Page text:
Individual vs. team sports: is one better than the other?
A sports parent asks:
None of my kids are playing traditional team sports. My college student is taking Kung Fu classes, which suits him perfectly and my high school student is in marching band (which I consider a team sport). Their dad, however, is concerned that unless they actually participate in a team sport (meaning baseball, football, basketball, etc.– individual sports don’t count) they are somehow missing out. How do I help educate him on this one?
There is definitely a difference between a team sport and an individual sport. And there are pros and cons to each. Ask your husband to consider these facts about individual sports:
- Kids who do individual sports usually don’t like to depend on a teammate for success. They can do it on their own, without comparing themselves to another athlete. They don’t have to be as cool or as good as anyone else.
- Individual sports build self-reliance. Athletes may train with teammates, but come performance time, the athlete stands alone. They make their own decisions, and success or failure rests on their shoulders. This creates self confidence and self reliance, traits which come in handy as adults facing challenging circumstances.
- In individual sports, athletes are still taught to follow and trust the coach, but standing alone under pressure is great practice for kids who will grow up to be leaders. Yes, team sports build other good skills for leadership, like working with others, but individual sports can also build capable and confident adults, who can stand up for their values and beliefs.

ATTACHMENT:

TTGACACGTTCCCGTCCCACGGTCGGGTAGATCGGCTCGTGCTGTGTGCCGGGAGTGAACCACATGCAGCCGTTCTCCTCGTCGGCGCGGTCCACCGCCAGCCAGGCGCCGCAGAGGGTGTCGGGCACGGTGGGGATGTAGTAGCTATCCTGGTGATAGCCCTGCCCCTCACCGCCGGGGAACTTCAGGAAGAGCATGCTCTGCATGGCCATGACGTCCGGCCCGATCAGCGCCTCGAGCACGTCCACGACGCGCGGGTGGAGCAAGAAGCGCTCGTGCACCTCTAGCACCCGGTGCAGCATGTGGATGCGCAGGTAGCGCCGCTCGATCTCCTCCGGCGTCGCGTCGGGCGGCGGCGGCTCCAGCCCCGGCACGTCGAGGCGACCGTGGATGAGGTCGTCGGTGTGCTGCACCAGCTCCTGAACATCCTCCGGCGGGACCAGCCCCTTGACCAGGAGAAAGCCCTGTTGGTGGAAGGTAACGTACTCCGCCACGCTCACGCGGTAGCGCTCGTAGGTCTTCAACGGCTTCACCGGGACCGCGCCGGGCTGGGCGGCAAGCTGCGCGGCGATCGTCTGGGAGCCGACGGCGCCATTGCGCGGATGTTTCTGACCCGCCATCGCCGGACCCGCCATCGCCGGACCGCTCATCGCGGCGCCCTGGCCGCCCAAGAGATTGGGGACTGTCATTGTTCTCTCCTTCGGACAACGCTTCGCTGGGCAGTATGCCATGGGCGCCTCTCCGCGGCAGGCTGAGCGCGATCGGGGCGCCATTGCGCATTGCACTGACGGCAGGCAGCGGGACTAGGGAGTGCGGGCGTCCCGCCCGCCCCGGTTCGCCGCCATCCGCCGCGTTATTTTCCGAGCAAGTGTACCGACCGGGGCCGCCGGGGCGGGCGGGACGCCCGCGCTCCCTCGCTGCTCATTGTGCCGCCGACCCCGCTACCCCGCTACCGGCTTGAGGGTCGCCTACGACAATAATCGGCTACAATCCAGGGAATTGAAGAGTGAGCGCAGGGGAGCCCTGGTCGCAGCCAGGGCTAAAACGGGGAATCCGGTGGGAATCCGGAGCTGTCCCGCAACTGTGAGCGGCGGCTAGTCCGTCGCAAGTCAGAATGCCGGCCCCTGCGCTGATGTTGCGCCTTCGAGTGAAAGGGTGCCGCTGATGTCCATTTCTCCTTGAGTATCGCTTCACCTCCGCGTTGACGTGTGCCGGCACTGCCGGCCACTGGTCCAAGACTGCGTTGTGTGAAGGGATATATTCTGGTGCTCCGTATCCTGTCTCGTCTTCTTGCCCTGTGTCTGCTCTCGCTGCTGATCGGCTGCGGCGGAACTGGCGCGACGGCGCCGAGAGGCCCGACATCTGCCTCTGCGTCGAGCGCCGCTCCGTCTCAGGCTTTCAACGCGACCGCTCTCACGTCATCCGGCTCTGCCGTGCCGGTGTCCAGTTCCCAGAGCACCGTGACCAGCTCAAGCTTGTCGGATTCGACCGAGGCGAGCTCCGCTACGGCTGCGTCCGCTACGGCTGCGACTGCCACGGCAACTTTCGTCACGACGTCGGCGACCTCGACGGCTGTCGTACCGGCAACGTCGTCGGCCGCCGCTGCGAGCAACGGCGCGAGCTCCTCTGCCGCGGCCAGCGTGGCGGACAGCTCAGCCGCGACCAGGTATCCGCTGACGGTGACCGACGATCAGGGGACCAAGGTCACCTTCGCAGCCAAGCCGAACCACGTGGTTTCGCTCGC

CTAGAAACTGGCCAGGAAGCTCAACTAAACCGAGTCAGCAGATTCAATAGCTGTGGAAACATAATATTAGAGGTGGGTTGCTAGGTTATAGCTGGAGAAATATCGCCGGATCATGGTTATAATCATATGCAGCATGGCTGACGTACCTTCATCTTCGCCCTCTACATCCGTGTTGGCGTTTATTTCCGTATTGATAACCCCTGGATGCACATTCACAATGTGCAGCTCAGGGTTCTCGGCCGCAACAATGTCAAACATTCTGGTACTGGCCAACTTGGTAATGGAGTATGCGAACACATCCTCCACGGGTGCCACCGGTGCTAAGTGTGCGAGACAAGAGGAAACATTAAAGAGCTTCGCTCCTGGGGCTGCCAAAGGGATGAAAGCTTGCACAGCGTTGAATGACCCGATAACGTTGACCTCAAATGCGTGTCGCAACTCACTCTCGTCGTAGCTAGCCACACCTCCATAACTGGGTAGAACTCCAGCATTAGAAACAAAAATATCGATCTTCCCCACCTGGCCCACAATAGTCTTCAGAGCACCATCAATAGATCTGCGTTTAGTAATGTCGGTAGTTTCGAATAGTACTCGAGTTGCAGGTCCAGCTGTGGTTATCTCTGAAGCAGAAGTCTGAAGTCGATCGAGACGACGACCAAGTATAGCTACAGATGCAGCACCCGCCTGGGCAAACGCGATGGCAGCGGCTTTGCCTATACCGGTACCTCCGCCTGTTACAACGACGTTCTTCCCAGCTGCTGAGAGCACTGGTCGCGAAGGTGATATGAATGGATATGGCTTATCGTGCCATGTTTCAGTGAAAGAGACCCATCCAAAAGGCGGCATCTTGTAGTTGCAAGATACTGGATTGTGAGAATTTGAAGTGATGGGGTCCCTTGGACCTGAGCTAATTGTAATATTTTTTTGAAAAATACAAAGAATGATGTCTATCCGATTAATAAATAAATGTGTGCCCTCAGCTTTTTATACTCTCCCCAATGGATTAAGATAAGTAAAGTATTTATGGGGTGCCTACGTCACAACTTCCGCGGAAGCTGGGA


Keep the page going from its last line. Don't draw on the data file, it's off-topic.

- You only compete against yourself.
- You can only blame yourself and not get angry at teammates.
- The team aspect of some of these sports still exists. Though it’s not as dominant, in gymnastics and swimming, the team’s overall score does count. In sports like figure skating and karate, there isn’t necessarily a team score, but other kids may be at the same level as your child and attending the same practices. They’ll end up chatting with familiar faces and making friends.
- Kids are independent and learn to perform in front of large crowds. They’re able to stand on their own and enjoy individual projects and presentations in school.
- There is no pressure from a team to get better. They have only their individual drive to be better to motivate them. Many times this is the first sport they have adopted and excelled at on their own. This gives them a sense of ownership and self worth they may not have found in team sports.
Sometimes kids who thrive in individual sports just have a different pace and a different way of equipping themselves for life. Both options will teach life lessons to your child.
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